When Rich Tedaldi first interviewed for his current position as head of campus operations at the United States Golf Association (USGA), they assured him repeatedly that his skill at playing the game was irrelevant. “I’m not a great golfer,” he laughs, “so thank goodness.”
Tedaldi is no professional athlete, but his experience in the game goes back to his teenage years, when he would play golf on Long Island’s public courses with his friends. He’s continued playing socially throughout his thirty years in corporate real estate—and even played regularly during a job search that eventually ended at the USGA in Liberty Corner, New Jersey.
The home of golf’s leading organization dedicated to the game features an outdoor 15,000-square-foot putting green, visible from the interior offices. Every design aspect of the campus feels much like the game itself: open, approachable, full of history, and constantly evolving.
“During my second week, I had a meeting with our CEO, Mike Davis,” Tedaldi recalls. “I asked him what I should focus on. What I will always remember him saying was: ‘Never forget, it’s all about serving the game of golf.’”
When he arrived in January 2017, the USGA was in the midst of an ambitious physical facility renovation. The organization had outgrown its space and, motivated by serving the game and its future, had culturally evolved past its workplace design philosophy. Those factors, combined with growing concerns over the building’s energy efficiency, made the timing right for a major renovation.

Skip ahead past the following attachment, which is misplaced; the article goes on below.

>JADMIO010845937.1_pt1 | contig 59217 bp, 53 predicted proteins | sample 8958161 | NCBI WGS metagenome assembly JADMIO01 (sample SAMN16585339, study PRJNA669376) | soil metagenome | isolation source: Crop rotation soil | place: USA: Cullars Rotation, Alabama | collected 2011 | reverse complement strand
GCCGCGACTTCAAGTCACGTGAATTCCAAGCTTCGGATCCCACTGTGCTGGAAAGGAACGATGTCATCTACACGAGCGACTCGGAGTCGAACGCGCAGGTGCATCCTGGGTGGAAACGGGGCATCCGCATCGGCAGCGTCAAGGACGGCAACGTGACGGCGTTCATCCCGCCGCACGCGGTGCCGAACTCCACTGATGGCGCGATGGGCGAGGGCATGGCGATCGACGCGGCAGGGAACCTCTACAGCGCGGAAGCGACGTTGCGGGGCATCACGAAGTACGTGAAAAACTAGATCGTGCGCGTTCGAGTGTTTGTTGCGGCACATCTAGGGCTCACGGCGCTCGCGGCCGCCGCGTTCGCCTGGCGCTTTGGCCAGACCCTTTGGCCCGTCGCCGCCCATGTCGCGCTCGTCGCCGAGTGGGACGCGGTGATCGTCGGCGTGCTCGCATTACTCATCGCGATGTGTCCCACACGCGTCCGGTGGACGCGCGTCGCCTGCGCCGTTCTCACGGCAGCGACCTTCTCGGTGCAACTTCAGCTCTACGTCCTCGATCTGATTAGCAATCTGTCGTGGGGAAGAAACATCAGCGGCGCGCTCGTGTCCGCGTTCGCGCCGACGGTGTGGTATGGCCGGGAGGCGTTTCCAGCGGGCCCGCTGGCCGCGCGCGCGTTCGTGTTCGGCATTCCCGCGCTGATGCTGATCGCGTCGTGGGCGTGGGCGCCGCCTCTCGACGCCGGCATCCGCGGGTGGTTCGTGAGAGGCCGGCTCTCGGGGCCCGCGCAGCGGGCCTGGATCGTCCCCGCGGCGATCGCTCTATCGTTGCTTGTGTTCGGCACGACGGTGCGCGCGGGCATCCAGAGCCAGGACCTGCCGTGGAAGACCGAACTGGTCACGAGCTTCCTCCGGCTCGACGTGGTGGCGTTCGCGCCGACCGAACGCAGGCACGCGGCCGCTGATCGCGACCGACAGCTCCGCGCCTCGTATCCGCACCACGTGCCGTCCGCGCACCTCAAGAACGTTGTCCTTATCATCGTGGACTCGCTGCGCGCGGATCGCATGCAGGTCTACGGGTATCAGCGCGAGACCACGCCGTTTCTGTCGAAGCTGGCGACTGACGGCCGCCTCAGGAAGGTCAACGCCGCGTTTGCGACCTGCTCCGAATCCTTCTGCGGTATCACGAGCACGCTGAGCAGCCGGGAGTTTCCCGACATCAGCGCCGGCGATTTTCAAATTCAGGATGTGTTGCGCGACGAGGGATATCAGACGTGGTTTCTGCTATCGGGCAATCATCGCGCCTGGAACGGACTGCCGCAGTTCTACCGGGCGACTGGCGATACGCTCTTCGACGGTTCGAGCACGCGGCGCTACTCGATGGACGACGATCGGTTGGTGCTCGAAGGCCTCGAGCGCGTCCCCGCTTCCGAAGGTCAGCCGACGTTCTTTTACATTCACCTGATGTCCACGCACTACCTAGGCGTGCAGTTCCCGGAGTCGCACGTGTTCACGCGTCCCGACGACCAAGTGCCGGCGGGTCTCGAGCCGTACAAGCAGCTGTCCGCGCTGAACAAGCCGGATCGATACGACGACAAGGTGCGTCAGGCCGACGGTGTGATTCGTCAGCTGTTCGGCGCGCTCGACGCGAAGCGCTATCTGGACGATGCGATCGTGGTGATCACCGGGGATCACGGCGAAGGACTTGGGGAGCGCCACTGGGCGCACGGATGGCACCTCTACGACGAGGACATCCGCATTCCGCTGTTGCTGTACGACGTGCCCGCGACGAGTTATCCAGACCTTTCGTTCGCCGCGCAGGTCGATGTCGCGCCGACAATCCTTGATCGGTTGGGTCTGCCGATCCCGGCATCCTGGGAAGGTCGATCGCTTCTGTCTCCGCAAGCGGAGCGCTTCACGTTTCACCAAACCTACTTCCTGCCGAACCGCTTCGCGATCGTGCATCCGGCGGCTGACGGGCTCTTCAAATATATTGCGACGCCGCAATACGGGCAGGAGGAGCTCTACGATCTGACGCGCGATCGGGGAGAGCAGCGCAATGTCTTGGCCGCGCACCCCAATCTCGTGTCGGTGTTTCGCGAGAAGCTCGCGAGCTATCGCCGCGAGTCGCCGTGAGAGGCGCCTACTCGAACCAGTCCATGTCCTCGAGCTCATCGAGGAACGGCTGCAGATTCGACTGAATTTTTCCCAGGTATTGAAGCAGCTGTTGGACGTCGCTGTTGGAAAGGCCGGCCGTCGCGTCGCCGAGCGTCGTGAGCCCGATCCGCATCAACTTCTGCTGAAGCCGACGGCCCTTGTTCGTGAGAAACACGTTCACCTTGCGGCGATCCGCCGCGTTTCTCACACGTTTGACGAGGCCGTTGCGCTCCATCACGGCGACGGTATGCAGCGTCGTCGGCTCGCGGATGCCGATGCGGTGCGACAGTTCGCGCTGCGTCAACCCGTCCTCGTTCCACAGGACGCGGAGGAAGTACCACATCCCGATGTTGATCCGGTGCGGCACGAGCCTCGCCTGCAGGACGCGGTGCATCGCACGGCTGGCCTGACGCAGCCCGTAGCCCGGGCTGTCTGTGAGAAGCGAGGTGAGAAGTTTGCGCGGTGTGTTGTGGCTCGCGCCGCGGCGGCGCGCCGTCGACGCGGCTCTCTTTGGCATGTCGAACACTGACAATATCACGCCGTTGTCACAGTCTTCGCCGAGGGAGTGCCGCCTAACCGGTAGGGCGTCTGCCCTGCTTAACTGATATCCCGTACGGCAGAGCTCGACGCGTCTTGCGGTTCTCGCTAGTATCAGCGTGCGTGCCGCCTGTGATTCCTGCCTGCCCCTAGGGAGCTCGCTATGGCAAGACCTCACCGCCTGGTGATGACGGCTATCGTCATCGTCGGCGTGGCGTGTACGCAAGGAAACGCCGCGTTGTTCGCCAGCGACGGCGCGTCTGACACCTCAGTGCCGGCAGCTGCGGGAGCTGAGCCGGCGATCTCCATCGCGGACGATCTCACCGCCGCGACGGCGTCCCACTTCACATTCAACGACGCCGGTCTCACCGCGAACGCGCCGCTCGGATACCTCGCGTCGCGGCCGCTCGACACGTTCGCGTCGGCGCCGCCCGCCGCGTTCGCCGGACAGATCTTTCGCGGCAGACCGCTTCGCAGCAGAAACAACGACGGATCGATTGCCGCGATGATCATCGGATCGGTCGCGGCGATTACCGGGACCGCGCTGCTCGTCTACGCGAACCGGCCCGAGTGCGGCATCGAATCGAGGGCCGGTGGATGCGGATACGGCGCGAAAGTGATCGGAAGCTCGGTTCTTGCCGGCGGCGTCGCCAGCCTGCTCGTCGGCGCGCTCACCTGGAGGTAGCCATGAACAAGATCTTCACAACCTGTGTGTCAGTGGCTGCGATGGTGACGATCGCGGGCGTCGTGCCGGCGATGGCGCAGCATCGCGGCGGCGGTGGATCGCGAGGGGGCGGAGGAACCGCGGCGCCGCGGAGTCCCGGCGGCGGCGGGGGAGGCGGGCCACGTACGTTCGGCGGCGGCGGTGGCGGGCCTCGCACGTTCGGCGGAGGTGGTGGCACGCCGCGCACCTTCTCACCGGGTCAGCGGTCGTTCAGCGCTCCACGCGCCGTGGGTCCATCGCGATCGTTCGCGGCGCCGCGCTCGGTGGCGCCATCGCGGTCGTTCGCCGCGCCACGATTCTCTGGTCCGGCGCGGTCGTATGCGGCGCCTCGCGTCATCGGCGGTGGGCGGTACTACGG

“The existing building was last renovated in the late ’90s, and it was not conducive to current workstyles,” Tedaldi says. “There were high-walled workstations, and natural lighting and awareness of the outdoor
surroundings were not optimal.”
The new space and its 30,000-square-foot addition will feature open, activity-based layouts to better serve today’s collaborative, digitally enabled, and fluid workstyles. The redesign will foster the collaboration and innovation that the USGA values, and will also require some staff retraining.
“It’s a big change for the organization, so we’ve implemented a change management program to help the staff get acclimated,” he explains. “That includes communications through multiple channels that covers building design features and functionality, amenities, and etiquette.”
The renovation also provided an opportunity to incorporate digital maintenance controls and more broadly influence the organization’s culture. When he arrived, no aspect of maintenance or work orders was digitized or automated; associates got things fixed by flagging down engineers in the hallways, and a handful of Excel spreadsheets served as the primary form of recordkeeping.
Now, thanks to a central computerized facility management system, the organization is able to take a more proactive approach. Work orders are digitized and stored, and automation is implemented wherever viable. Tedaldi notes that it’s been an iterative process, a byproduct of shifts in both technology and culture, and that the transformation will continue in the organization’s new home.